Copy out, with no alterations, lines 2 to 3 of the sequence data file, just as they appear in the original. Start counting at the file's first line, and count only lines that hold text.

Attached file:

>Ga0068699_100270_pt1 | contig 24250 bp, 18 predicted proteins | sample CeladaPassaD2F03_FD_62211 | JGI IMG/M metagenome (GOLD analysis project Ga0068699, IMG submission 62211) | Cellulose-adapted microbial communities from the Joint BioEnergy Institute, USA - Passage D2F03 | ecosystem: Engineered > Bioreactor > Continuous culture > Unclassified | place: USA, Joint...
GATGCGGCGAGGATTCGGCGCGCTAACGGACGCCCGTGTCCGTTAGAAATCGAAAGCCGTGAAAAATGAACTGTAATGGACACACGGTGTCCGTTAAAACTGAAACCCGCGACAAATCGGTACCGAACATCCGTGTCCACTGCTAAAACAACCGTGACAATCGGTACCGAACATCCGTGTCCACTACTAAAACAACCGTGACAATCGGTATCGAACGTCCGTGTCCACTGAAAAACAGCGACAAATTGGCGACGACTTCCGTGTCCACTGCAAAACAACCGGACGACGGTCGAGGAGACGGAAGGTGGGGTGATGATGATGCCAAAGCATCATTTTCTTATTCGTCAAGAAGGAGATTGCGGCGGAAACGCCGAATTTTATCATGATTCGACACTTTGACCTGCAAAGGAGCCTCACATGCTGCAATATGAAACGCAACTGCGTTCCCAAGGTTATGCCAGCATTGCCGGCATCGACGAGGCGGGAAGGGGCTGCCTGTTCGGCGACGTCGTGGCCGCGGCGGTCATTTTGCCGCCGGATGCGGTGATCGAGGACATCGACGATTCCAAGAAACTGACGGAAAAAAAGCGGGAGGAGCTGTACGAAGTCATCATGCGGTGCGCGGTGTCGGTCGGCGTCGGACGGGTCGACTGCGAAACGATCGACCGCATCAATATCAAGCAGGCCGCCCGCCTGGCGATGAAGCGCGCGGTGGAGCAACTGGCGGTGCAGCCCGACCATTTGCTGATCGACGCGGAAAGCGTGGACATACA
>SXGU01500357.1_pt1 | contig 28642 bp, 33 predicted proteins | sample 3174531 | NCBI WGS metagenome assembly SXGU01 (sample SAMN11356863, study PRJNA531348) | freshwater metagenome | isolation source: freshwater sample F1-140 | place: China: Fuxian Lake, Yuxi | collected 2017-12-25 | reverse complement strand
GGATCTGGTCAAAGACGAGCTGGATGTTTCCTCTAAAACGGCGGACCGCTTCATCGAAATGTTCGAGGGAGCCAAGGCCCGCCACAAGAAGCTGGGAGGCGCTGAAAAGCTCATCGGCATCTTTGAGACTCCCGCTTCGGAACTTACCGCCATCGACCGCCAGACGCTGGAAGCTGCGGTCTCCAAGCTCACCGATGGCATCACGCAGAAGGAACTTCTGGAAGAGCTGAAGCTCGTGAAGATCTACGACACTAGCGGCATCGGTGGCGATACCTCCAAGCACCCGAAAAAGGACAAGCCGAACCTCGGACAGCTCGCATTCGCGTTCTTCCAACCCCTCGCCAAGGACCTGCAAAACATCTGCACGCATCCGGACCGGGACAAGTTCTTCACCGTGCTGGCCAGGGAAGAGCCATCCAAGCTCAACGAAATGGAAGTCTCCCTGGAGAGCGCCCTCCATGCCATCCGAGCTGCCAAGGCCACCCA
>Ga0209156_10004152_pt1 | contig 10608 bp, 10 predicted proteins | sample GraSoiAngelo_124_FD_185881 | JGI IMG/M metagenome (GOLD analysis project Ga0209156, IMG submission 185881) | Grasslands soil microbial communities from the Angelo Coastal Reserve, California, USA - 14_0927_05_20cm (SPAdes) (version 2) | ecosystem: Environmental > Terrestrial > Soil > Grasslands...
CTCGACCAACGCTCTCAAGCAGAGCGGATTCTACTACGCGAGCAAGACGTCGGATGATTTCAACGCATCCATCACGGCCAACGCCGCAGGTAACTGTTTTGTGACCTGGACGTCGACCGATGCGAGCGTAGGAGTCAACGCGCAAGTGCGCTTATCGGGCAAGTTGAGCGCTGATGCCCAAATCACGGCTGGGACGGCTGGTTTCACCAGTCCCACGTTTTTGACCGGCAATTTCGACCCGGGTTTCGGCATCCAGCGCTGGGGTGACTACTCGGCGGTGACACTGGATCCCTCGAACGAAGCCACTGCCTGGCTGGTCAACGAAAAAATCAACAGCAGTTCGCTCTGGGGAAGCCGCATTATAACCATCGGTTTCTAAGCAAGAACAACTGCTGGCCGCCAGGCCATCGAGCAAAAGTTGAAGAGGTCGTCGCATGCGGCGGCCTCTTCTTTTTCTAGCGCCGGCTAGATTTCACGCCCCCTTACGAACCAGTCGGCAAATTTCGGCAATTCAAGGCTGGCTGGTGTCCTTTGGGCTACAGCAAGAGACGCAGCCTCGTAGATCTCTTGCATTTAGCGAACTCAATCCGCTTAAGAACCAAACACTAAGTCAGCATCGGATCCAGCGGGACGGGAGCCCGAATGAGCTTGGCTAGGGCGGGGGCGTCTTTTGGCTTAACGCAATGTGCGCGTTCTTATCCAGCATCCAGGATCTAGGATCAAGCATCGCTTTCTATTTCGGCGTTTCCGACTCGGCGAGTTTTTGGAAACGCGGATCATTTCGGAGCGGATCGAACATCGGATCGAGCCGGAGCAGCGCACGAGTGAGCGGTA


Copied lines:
GATGCGGCGAGGATTCGGCGCGCTAACGGACGCCCGTGTCCGTTAGAAATCGAAAGCCGTGAAAAATGAACTGTAATGGACACACGGTGTCCGTTAAAACTGAAACCCGCGACAAATCGGTACCGAACATCCGTGTCCACTGCTAAAACAACCGTGACAATCGGTACCGAACATCCGTGTCCACTACTAAAACAACCGTGACAATCGGTATCGAACGTCCGTGTCCACTGAAAAACAGCGACAAATTGGCGACGACTTCCGTGTCCACTGCAAAACAACCGGACGACGGTCGAGGAGACGGAAGGTGGGGTGATGATGATGCCAAAGCATCATTTTCTTATTCGTCAAGAAGGAGATTGCGGCGGAAACGCCGAATTTTATCATGATTCGACACTTTGACCTGCAAAGGAGCCTCACATGCTGCAATATGAAACGCAACTGCGTTCCCAAGGTTATGCCAGCATTGCCGGCATCGACGAGGCGGGAAGGGGCTGCCTGTTCGGCGACGTCGTGGCCGCGGCGGTCATTTTGCCGCCGGATGCGGTGATCGAGGACATCGACGATTCCAAGAAACTGACGGAAAAAAAGCGGGAGGAGCTGTACGAAGTCATCATGCGGTGCGCGGTGTCGGTCGGCGTCGGACGGGTCGACTGCGAAACGATCGACCGCATCAATATCAAGCAGGCCGCCCGCCTGGCGATGAAGCGCGCGGTGGAGCAACTGGCGGTGCAGCCCGACCATTTGCTGATCGACGCGGAAAGCGTGGACATACA
>SXGU01500357.1_pt1 | contig 28642 bp, 33 predicted proteins | sample 3174531 | NCBI WGS metagenome assembly SXGU01 (sample SAMN11356863, study PRJNA531348) | freshwater metagenome | isolation source: freshwater sample F1-140 | place: China: Fuxian Lake, Yuxi | collected 2017-12-25 | reverse complement strand